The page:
Here, likewise, the sense is probably just that of “link”- that is, one thing connecting to another in some unspecified way-but the word seems wiser when it is -aged. “The organization will form linkages with community groups, child care and after-school programs,” said one program description.
MAINSTREAM (typical Development Bank speak, eg from the World Bank) – refers to the objectives of trying to achieve the “integration” of a given policy priority (eg, environmental “sustainability”) into other “sectors”, eg, energy, transport, agriculture).
Before launching a broadside against the verb “to mainstream,” we need to show the word a little mercy. It had a terrible childhood. According to the Oxford English Dictionary, it was born in 1973 — the apex of the career of Tony Orlando and Dawn — and started life in a rough neighborhood surrounded by bad influences.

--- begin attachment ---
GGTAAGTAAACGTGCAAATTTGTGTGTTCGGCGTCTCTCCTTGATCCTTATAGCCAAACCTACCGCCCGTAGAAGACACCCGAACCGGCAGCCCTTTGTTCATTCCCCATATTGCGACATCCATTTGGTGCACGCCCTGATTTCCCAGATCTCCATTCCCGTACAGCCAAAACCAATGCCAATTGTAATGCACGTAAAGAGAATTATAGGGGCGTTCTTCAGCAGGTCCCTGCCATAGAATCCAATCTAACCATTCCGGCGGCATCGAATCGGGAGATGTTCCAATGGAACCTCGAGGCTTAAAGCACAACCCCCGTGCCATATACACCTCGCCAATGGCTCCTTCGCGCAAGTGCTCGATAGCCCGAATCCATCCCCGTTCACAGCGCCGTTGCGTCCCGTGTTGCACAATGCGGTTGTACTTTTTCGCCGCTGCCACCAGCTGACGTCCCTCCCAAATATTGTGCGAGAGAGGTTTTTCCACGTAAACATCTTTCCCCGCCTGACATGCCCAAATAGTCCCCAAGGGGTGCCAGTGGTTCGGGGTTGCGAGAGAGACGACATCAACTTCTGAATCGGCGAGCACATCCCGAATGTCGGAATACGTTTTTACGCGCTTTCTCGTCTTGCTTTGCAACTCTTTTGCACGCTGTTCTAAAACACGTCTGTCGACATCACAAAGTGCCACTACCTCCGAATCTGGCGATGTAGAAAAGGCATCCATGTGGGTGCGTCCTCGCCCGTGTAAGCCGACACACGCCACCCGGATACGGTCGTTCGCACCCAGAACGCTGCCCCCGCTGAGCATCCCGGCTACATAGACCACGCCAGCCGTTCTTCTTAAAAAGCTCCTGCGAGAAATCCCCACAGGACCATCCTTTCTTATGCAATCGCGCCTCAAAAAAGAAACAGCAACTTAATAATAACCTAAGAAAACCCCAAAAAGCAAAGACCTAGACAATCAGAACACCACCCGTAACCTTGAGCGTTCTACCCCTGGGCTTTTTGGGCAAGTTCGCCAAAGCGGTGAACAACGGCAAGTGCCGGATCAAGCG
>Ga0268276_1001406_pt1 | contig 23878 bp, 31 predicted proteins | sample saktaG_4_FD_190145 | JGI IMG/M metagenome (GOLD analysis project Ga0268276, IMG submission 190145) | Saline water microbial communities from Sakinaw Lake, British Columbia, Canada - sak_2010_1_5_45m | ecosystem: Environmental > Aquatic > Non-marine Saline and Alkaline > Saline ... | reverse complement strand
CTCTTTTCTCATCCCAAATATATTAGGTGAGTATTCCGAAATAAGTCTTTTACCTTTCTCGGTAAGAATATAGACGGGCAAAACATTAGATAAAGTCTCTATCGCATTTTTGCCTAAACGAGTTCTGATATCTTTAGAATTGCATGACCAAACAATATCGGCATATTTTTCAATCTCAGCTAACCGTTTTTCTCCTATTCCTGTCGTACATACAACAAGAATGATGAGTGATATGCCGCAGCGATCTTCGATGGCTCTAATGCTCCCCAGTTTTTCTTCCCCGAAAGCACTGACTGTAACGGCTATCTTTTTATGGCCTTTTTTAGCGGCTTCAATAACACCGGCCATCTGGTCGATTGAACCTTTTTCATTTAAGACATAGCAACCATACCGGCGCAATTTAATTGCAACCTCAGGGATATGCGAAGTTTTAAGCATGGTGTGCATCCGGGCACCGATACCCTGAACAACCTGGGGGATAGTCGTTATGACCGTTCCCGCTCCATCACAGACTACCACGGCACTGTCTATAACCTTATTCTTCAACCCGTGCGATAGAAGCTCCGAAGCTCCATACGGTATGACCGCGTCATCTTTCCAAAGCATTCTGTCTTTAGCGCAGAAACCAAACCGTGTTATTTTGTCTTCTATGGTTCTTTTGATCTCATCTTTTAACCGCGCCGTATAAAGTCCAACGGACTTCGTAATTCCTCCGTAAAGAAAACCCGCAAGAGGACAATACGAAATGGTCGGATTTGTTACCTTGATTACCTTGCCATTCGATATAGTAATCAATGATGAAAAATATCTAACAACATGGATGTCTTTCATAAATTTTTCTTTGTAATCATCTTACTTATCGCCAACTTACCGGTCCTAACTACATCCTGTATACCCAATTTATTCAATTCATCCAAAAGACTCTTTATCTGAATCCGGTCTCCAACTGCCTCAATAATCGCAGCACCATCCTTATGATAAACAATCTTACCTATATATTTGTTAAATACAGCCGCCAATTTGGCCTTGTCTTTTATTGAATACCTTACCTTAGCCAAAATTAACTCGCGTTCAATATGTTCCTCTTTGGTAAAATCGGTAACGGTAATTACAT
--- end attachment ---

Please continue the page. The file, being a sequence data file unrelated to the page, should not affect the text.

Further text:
I can think of at least two problems with euphemisms like ‘marginalize,’ but I can think of a solution to only one of them. For the other problem, my best hope is that readers and contributors to this site might have some ideas that haven’t occurred to me.
The verb TO MAXIMIZE suffers, like many grandiloquent expressions, from a kind of inflation, being applied thoughtlessly to far smaller things than it is meant to describe. In that respect, it is cousin to words like “universal,” “brilliant,” “comprehensive,” and the oiliest of the lot, “holistic.”
It’s hard to say, frankly, just what this word is supposed to mean when it turns up in a context like the following: “The objective of this program will be to create mechanisms by which government, service providers, and community organizations can develop new methods of serving the target population.”
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